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Benton County To Recount Votes
Inspection Could Affect Every Race
The Morning News  By Michelle Burhenn  November 8, 2006

BENTONVILLE The election isn't over for Benton County.

Election coordinator Jim McCarthy said late Wednesday afternoon a possible computer error with vendor Election Systems & Software will force election workers to examine every ballot again.

He said he hopes to have final, unofficial results late Thursday. The commission will work with the vendor to get accurate results.

"We have to do it," McCarthy said. "We're not going to be a part of anything that is wrong. We're going back to square one and rebuilding it."

McCarthy said some indicators from the election results Tuesday led him to wonder whether the summary reports from voting machines reflected actual vote totals. He said he did not want to elaborate on what those indicators were. A recount could affect every race, he said.

Candidates were shocked by the news that results are in question.

 Bentonville Mayor Terry Coberly, who appeared to have lost her re-election bid Tuesday, took more than a minute to collect her thoughts.

Unofficial results released early Wednesday morning showed her challenger, Alderman Bob McCaslin, with 3,174 votes (55 percent) to Coberly's 2,561 (45 percent).

"I don't understand," she finally said. "I mean, last night it didn't seem like the numbers were right, so I had some questions. But I had tried to accept it today and it's been hard. My initial gut reaction is that I want it be over."

Democrat Joe Chappelle, who trailed Republican County Judge Gary D. Black by about 4,000 votes in his bid for that seat, joked that he had a lot of ground to make up. He also questioned the numbers Tuesday.

"Who knows what'll happen," he said. "It may change 200 votes. It may change 2,000 votes. I don't think it'll change 4,000 votes, though. I don't think that's going to happen in a recount. You would hope not. You would hope that the system is better than that."

Coberly and Chappelle's opponents, apparent winners McCaslin and Black, did not return calls for comment Wednesday.

The possible glitch might help explain lower than expected turnouts in some county races. For example, 5,738 people voted in the Bentonville mayoral race in 2002, three more than in 2006. Lowell also saw lower turnout than expected, even though both cities have grown since the last midterm election.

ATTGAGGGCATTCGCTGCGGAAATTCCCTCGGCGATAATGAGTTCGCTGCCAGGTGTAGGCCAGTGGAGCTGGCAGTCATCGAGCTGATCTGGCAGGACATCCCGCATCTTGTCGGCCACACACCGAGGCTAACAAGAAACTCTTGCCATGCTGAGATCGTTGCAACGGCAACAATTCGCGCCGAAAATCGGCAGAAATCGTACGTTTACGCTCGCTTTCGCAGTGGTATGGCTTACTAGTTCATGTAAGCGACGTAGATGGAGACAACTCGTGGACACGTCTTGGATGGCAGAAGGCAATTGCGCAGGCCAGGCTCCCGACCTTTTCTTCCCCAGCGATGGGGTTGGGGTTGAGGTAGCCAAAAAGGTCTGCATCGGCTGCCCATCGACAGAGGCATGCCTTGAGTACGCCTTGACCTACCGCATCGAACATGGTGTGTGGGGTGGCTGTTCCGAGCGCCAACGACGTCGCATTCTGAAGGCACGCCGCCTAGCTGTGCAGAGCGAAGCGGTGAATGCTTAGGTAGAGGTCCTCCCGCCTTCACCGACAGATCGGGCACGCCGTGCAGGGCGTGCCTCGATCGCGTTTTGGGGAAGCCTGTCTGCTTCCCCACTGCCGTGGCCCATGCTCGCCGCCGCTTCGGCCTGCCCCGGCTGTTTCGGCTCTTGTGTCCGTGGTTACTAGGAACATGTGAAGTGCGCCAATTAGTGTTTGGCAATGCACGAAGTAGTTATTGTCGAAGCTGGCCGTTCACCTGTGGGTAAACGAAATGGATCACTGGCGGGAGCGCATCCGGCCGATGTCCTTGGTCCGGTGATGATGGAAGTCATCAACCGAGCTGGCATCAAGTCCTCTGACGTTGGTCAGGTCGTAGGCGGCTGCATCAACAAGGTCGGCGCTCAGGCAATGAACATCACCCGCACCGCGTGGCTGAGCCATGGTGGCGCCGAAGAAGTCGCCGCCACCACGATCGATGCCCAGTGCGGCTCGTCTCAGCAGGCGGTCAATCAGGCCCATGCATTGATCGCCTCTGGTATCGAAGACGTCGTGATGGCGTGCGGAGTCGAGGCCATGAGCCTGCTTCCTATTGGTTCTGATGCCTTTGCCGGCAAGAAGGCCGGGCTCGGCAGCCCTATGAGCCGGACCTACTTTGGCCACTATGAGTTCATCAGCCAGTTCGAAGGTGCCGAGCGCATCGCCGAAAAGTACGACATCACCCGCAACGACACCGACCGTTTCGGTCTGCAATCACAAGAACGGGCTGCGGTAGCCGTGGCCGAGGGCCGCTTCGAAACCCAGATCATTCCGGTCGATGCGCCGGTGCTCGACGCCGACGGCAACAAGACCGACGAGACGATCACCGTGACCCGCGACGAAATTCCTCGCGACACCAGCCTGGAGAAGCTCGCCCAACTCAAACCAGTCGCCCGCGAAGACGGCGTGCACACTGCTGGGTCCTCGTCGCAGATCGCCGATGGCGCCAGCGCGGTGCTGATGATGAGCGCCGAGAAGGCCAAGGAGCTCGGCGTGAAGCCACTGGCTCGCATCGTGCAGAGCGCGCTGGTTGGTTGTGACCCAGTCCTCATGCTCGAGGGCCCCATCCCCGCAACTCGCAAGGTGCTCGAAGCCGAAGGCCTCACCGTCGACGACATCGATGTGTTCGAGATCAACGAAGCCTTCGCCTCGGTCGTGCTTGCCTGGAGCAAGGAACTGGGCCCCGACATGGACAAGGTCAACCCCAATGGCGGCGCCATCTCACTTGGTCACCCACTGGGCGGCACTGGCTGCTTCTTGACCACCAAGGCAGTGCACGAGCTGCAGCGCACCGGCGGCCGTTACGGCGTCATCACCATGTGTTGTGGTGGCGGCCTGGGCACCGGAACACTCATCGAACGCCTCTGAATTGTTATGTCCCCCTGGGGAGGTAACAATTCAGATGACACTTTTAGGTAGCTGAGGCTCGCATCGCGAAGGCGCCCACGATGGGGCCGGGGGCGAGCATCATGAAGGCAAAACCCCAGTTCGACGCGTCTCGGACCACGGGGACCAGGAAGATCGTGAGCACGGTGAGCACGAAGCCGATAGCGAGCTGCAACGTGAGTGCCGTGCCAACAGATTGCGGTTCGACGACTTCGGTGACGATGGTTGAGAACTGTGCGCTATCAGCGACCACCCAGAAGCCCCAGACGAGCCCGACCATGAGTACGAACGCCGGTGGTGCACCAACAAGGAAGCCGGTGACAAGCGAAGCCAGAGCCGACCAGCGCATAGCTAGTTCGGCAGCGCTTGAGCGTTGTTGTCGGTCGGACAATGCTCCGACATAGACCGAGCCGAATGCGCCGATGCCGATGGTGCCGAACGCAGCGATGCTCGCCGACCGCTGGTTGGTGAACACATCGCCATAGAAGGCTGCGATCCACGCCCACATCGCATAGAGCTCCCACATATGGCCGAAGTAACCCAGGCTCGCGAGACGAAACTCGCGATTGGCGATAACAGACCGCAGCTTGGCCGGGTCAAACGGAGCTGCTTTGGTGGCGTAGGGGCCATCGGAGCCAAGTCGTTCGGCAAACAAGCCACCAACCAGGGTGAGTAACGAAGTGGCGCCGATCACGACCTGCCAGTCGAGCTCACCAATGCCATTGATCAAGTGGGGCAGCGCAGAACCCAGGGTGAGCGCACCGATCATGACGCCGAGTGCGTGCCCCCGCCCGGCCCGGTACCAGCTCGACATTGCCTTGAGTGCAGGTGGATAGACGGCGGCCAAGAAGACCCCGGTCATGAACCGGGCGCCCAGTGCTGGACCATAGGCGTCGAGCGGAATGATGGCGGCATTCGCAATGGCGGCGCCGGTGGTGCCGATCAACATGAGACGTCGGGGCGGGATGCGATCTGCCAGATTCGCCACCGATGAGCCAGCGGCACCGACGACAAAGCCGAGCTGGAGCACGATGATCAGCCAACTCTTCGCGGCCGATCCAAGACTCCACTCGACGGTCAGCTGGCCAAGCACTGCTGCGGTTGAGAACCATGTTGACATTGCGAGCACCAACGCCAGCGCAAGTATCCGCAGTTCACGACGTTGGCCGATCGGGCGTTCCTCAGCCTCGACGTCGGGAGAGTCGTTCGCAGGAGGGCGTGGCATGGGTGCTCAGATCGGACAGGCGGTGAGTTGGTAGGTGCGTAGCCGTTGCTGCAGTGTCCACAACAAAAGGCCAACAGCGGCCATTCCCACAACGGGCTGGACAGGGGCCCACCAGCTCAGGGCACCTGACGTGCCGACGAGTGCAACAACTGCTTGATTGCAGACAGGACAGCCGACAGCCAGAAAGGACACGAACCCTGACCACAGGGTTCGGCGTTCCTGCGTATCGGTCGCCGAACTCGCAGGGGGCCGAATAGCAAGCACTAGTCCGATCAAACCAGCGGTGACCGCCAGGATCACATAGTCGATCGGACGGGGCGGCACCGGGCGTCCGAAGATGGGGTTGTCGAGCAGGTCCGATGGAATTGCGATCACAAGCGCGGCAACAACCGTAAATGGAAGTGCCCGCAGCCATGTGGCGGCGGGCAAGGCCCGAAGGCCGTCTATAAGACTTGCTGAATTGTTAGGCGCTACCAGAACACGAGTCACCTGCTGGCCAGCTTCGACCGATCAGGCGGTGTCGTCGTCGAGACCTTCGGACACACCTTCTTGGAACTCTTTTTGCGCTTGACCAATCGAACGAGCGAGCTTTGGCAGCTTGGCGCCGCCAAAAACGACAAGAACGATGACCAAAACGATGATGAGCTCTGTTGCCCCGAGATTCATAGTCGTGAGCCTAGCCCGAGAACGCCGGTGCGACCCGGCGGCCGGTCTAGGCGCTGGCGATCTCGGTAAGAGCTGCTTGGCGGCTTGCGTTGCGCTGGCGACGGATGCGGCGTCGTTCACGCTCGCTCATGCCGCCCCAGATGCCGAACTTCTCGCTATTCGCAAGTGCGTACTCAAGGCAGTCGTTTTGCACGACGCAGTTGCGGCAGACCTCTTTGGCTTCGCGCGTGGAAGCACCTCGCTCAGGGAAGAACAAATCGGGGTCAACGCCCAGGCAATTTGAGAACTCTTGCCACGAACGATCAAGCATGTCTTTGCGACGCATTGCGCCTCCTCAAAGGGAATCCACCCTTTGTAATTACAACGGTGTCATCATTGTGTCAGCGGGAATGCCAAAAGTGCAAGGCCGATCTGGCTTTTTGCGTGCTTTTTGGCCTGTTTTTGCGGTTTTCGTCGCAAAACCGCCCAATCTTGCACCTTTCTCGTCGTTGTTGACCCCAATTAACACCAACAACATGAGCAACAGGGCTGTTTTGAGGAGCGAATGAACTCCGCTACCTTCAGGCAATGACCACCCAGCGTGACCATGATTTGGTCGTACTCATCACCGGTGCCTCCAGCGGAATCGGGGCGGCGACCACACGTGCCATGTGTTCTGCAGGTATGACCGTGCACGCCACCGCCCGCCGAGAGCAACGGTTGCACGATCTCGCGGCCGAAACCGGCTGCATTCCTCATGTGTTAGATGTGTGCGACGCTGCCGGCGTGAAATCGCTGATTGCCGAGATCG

In Benton County, 47,134 of 95,900 registered voters cast ballots, according to early returns the commission reported Tuesday. That turnout, 49 percent, is actually lower than the 53 percent of voters who turned out for the 2002 midterm election, despite a 9-percent increase in registered voters. A recount could affect those numbers.

McCarthy said the commission must work fast in order to prepare runoff ballots that could be ready Monday for early voters. In addition to the total recount, a stack of provisional ballots had yet to be counted, he said.

Earlier Wednesday, it appeared the District 2 justice of the peace race between Republican Frank Winscott and Democrat Cheryl Murphy hinged on provisional ballots and write-in votes. Tuesday night a run-off seemed likely.

With all precincts reporting Tuesday night, Murphy had 1,019 votes to Winscott's 1,003. Additionally, 33 write-in votes were cast, which left Murphy with 49.59 percent of the vote, just shy of the 50 percent needed to win.

But, at the end of Wednesday, both candidates did not know what to expect.

"If that's what he needs to do, I want him to do it right," Winscott said. "I want him to take time to get a good, clean count. I'm anxious for him to do it as soon as possible, and I'm sure he's working toward that end."

Murphy agreed, saying the commission should take as much time as needed.

"I applaud Jim (McCarthy) for taking that step to make sure every vote counts," she said. "I know it's not a popular decision with most, but I'm glad he did it."

County Clerk Mary L. Slinkard said before the announcement Wednesday her office also experienced problems but her staff would work with the commission to make the Nov. 28 runoff smoother.

"I'm not putting blame on anybody, please understand," she said. "I think it was the complete process. It's that old saying, 'Whatever goes into the computer comes out.'"

Election Systems & Software holds a $15.9 million contract to institute electronic voting statewide, as mandated under the federal Help America Vote Act of 2002.

After a multitude of problems surfaced in the May primary election including software glitches and late-arriving equipment representatives of Election Systems & Software told legislators they'd make corrections in time for November's general election.

Last month, the company was late mailing ballots to several Arkansas counties, including Benton County.


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